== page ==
Guide to Vector Version (sspropv, sspropvc)


The vector version of the SSPROP solves the coupled nonlinear Schrödinger equations for propagation in a birefringent fiber. The code can model birefringence, differential group delay (PMD), polarization-dependent dispersion, and polarization dependent loss, all in the context of nonlinear propagation.

The user may choose from two different algorithms, depending on whether the birefringent beat length is shorter or longer than the nonlinear length.


In general, the birefringent axes of an optical fiber may not be oriented in the x- and y- directions, but in some other arbitrary direction ψ. Moreover, the two orthogonal eigenstates of the fiber may not even be linearly polarized — they could be circularly or even elliptically polarized. This would be the case, for example, in fiber that is twisted or spun during or after fabrication. To handle the most general case, SSPROP allows the user to separately specify not only the dispersion β(ω) and loss (α) for each of the two eigenstates, but also the exact polarization states to which these coefficients apply.

The most general elliptical polarization state can be described by two angular parameters, ψ and χ. As depicted in the figure below, ψdescribes the angle that the polarization ellipse makes with the x-axis and χ is an anglar quantity that describes the degree of ellipticity.


Positive values of χ correspond to right-handed polarization states while negative values of χ are left-handed polarization states. χ = 0 corresponds to linear polarization while χ = π/4 is circularly polarized. On the Poincaré sphere, 2ψ and 2χ describe the longitude and lattitude of the principal eigenstate, respectively.

When specifying the eigenstates of the fiber, it is sufficient to give ψ and χ for one eigenstate because the second eigenstate is known to be orthogonal to the first.

Elliptical Basis Method

Any polarization state may be decomposed into a linear combination of the two orthogonal eigenstates of the fiber, which we label “a” and “b”. If ux and ux represent the two components of the electric field vector in the x-y basis (i.e., the Jones vector), then the corresponding components ua and ub can be calculated using the unitary transformation:


where ψ and χ describe the principal eigenstate (“a”) of the fiber. In this new basis, the linear portion of the wave equations for ua and ub are decoupled. The linear portion of the propagation can therefore be performed separately on ua and ub in the spectral domain, using a technique analogous to that used in the scalar case.


where ha and hb are given by:


When performing the nonlinear part of the propagation, the appropriate coupled nonlinear equations (with linear terms omitted) are [Menyuk, JQE 1989]:


where χ quantifies the degree of ellipticity of the eigenstates as described above. The (…) terms in the above expression denote additional nonlinear terms that average to zero when the birefringent beat length is much shorter than the nonlinear length. These additional terms are also identically zero when the eigenstates are circularly polarized.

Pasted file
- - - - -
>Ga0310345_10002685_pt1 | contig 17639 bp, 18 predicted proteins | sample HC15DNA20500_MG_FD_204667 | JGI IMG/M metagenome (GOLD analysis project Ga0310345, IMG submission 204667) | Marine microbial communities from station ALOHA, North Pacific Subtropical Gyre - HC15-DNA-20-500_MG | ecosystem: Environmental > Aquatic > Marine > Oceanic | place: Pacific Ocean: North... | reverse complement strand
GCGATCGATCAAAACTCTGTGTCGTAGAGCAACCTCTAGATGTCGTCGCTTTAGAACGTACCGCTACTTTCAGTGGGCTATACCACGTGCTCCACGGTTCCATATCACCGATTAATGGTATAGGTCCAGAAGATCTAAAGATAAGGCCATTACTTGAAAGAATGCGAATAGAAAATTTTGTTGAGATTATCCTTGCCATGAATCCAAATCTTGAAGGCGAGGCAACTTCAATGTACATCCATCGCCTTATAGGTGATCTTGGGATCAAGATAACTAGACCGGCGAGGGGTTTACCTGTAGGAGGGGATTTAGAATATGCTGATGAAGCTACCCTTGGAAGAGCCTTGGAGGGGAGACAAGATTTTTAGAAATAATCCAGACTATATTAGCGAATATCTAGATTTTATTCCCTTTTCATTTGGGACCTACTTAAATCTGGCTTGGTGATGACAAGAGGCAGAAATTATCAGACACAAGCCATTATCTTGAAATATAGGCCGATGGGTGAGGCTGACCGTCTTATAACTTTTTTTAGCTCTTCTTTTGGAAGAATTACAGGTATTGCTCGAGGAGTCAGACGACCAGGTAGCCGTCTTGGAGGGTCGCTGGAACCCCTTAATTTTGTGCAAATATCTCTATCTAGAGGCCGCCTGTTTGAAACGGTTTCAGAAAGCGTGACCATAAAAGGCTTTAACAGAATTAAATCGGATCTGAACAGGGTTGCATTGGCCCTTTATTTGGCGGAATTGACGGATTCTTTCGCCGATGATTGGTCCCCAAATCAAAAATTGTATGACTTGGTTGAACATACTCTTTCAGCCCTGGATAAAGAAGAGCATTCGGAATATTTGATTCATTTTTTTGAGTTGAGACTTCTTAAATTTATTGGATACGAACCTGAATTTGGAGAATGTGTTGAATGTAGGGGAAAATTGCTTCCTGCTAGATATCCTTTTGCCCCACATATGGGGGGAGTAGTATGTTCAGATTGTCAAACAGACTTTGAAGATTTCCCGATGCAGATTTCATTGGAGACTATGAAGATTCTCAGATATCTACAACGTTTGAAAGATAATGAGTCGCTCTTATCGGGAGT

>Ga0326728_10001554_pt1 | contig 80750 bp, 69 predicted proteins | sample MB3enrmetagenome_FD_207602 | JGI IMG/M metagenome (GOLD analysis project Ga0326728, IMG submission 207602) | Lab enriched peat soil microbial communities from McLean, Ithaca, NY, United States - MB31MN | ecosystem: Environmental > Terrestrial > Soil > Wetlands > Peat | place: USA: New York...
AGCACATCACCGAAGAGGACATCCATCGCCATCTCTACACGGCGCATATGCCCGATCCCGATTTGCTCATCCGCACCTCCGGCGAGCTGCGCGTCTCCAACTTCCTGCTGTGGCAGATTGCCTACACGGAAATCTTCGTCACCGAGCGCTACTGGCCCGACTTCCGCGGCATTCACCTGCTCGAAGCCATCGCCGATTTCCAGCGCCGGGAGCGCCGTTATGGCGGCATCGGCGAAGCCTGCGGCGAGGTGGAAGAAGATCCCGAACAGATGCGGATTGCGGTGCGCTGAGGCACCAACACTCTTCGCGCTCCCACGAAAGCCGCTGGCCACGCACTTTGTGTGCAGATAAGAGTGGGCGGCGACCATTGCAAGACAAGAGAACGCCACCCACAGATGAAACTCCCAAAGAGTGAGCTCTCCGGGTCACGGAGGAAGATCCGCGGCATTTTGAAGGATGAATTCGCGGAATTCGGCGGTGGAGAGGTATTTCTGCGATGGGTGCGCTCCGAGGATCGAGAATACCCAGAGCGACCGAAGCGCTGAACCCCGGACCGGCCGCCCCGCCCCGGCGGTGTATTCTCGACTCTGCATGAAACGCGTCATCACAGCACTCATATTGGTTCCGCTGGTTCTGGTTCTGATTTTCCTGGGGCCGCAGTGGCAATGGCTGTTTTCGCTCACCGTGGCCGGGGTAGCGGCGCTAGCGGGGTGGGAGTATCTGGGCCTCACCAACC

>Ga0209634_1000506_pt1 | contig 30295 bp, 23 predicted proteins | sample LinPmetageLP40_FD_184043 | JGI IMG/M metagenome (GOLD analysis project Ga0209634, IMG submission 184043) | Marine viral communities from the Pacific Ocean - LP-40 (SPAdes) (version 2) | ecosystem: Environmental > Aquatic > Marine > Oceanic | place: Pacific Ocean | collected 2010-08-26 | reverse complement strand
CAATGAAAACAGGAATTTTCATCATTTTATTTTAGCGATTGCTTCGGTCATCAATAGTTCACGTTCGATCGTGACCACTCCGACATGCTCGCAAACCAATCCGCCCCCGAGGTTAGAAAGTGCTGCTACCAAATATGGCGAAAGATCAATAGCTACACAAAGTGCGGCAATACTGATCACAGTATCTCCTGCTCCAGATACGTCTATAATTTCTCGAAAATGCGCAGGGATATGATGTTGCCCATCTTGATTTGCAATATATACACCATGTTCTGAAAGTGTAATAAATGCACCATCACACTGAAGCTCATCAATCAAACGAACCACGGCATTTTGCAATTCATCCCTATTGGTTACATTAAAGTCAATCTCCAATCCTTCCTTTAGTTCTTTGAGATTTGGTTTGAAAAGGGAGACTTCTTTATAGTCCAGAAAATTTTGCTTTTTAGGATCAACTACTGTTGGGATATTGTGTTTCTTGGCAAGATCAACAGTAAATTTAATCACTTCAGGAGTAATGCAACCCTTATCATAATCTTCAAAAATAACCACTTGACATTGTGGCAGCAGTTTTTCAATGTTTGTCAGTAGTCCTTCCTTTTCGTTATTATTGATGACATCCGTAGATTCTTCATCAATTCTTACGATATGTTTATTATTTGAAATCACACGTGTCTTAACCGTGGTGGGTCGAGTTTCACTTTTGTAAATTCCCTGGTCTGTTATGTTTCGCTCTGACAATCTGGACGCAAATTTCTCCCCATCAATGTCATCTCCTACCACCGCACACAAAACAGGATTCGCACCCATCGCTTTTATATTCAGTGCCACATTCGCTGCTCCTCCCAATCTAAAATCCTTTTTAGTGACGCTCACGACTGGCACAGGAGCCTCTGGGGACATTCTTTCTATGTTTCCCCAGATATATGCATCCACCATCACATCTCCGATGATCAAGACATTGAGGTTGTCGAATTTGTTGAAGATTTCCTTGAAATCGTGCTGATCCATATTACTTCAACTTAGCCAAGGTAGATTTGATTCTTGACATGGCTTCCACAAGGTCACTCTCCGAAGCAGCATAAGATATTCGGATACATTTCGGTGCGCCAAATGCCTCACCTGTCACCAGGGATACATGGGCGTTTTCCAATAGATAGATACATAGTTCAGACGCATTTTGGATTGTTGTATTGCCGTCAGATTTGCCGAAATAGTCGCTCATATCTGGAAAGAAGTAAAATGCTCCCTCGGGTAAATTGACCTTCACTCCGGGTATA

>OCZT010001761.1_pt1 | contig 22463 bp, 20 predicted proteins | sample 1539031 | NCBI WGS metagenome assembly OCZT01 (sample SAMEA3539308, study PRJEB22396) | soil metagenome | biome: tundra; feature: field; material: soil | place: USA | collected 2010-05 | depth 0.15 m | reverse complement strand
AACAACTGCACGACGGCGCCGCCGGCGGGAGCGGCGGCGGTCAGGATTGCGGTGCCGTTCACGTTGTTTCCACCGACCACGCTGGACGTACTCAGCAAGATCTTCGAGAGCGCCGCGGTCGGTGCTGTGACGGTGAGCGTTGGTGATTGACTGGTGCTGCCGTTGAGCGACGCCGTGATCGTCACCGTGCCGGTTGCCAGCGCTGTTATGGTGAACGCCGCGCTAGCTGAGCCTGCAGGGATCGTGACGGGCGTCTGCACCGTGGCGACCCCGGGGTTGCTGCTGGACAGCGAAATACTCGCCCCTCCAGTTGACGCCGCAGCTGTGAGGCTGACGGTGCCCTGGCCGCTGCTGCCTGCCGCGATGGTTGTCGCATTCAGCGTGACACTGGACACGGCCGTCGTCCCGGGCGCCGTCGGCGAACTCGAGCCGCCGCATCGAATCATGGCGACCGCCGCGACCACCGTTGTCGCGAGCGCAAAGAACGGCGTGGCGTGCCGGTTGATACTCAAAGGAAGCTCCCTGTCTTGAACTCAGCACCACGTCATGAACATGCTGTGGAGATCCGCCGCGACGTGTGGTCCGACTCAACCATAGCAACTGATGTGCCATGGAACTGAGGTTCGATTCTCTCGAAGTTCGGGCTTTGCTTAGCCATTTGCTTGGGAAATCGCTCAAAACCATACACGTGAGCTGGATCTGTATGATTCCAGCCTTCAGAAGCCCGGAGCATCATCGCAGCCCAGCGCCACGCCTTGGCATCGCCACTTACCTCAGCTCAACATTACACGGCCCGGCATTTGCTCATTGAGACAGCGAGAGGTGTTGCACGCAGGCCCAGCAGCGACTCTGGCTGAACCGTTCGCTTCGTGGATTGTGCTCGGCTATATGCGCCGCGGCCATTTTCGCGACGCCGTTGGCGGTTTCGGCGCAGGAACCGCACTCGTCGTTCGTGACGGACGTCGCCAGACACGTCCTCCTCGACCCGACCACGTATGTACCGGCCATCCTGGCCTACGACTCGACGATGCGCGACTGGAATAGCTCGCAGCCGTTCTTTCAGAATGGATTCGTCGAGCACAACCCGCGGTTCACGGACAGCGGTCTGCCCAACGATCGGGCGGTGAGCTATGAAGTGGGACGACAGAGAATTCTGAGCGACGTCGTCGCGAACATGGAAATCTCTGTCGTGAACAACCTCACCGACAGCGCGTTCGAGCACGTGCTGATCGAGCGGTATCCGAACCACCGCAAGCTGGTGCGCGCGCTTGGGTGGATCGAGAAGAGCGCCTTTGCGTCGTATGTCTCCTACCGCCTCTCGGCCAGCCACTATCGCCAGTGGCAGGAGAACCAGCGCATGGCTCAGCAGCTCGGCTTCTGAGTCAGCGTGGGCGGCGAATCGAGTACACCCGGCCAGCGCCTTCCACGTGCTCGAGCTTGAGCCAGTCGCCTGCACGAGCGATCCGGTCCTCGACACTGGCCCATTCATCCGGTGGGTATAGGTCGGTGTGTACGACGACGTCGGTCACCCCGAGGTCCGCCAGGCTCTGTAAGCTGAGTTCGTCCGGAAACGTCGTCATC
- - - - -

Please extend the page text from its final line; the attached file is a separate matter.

After propagating through the desired number of steps, the final solution can be rotated from the elliptical basis (ua, ua) back into the Jones basis (ux,uy) by using the inverse transformation:


Circular Basis Method

When the fiber birefringence is small, i.e., when the beat length is comparable to or larger than the nonlinear length, the additional terms in the nonlinear equations cannot be neglected. In this case, it is necessary to decompose the field into left- and right-hand circular polarization components before computing the nonlinear propagation. The circular components u+ and u can be computed from ux and uy using the following unitary transformation:


With this transformation, the coupled nonlinear equations for u+ and u become (again omitting linear terms):


where in this case no additional nonlinear terms have been neglected. Because the eigenstates of the fiber are not in general circularly polarized, the linear portion of the propagation is not as simple in the circular basis. After some algebra, one finds that the linear propagation can be be computed in the spectral domain, using the following matrix multiplication:


where the matrix elements hnm are given by:


and ha and hb are the same quantities given earlier in the context of the elliptical basis method.

After propagating through the desired number of steps, the final solution can be rotated from the circular basis (u+, u) back into the Jones basis (ux,uy) by using the inverse transformation:


The circular basis method is more accurate than the elliptical basis method because it does not neglect any nonlinear terms. The disadvantage of the circular method is that the stepsize dz must always be much smaller than the beat length in order to produce meaningful results. If the beat length is smaller than the nonlinear length, this requirement forces one to use a stepsize that is much smaller than the nonlinearity would otherwise dictate.